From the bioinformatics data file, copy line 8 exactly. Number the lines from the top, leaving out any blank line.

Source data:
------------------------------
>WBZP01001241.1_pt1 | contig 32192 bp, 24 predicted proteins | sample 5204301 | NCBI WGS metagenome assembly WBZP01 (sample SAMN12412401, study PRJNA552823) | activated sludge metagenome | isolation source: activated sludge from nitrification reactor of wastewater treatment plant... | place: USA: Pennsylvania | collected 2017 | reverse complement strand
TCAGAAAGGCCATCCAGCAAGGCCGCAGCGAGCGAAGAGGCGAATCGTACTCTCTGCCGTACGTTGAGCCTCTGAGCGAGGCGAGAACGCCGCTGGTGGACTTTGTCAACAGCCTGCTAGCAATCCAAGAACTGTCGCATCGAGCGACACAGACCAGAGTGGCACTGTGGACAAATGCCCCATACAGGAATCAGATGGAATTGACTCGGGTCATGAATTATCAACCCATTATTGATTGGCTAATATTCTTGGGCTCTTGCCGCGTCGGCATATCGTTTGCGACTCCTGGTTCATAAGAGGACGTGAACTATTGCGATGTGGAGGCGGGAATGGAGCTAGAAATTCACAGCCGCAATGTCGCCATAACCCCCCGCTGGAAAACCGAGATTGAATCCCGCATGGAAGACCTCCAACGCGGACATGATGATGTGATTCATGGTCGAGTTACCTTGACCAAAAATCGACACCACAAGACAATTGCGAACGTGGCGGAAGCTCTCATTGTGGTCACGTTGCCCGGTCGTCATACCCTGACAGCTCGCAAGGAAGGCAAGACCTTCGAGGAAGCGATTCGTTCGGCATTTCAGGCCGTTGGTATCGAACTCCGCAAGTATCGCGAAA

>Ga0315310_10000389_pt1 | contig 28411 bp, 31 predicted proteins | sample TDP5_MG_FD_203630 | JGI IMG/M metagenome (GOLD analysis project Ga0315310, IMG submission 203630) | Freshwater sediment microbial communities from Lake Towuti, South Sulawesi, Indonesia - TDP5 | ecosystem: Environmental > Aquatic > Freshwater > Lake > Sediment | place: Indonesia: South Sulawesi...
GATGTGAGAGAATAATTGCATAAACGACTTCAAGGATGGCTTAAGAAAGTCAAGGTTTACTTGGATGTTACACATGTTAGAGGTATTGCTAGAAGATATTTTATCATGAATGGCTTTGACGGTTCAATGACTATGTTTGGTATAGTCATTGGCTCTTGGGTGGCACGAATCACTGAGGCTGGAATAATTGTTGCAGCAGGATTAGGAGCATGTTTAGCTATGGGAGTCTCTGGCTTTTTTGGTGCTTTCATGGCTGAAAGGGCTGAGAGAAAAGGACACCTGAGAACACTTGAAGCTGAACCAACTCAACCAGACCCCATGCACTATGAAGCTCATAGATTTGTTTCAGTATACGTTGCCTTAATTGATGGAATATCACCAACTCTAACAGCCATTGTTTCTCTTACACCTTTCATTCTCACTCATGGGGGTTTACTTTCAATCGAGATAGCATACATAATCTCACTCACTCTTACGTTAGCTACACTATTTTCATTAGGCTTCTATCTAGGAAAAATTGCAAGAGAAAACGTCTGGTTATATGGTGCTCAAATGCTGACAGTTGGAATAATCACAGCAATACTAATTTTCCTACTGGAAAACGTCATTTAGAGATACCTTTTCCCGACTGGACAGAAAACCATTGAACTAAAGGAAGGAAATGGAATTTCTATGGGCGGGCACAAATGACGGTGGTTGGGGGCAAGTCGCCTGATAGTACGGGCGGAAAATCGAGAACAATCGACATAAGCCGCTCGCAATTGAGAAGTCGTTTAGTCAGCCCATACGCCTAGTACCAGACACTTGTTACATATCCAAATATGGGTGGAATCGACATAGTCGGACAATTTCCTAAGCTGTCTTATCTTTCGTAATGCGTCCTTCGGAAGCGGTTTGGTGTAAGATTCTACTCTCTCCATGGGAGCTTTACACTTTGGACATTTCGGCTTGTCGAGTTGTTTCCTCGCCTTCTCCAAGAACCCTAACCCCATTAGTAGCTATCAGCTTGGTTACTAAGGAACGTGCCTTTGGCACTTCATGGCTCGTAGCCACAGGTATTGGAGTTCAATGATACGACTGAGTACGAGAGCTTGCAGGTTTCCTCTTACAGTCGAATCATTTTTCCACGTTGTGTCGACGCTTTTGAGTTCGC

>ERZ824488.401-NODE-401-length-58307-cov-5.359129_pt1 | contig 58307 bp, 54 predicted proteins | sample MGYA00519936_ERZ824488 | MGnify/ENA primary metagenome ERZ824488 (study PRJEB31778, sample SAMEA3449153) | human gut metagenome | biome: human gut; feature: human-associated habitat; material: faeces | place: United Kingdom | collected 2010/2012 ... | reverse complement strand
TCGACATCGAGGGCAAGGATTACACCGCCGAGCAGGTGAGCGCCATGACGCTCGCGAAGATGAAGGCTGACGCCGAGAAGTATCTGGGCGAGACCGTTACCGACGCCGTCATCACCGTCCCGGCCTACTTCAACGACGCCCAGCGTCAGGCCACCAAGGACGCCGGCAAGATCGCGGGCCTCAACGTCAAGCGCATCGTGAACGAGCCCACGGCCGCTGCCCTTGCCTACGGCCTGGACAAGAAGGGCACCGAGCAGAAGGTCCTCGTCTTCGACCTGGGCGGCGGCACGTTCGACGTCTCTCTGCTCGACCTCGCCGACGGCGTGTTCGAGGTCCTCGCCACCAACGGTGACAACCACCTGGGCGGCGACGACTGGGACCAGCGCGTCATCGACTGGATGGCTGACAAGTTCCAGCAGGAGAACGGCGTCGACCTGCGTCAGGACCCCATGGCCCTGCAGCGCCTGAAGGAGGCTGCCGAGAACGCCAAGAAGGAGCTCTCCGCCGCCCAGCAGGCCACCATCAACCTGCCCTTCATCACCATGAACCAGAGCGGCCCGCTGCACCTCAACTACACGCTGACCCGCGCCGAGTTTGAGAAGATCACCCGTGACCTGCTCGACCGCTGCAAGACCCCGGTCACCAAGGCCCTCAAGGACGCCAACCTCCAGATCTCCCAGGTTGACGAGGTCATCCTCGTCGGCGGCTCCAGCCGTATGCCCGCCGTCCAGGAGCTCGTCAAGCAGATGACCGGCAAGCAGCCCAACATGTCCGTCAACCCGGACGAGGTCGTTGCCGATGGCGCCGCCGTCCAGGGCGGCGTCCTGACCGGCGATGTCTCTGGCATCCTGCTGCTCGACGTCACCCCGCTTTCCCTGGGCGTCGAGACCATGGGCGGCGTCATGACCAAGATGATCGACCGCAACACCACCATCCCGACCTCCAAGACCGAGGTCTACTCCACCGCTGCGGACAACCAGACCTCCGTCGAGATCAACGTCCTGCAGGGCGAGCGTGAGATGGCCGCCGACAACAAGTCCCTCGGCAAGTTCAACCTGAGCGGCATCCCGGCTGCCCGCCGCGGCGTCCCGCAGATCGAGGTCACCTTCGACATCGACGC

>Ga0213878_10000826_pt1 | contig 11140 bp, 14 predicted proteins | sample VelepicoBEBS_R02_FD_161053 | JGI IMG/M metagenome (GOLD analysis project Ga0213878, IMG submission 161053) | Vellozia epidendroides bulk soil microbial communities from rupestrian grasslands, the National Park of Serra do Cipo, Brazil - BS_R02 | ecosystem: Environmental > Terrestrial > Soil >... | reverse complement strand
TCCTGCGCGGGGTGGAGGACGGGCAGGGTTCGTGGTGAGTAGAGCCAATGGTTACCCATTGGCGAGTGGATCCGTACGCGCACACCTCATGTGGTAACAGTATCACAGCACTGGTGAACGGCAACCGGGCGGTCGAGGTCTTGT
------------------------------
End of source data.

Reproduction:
TCCTGCGCGGGGTGGAGGACGGGCAGGGTTCGTGGTGAGTAGAGCCAATGGTTACCCATTGGCGAGTGGATCCGTACGCGCACACCTCATGTGGTAACAGTATCACAGCACTGGTGAACGGCAACCGGGCGGTCGAGGTCTTGT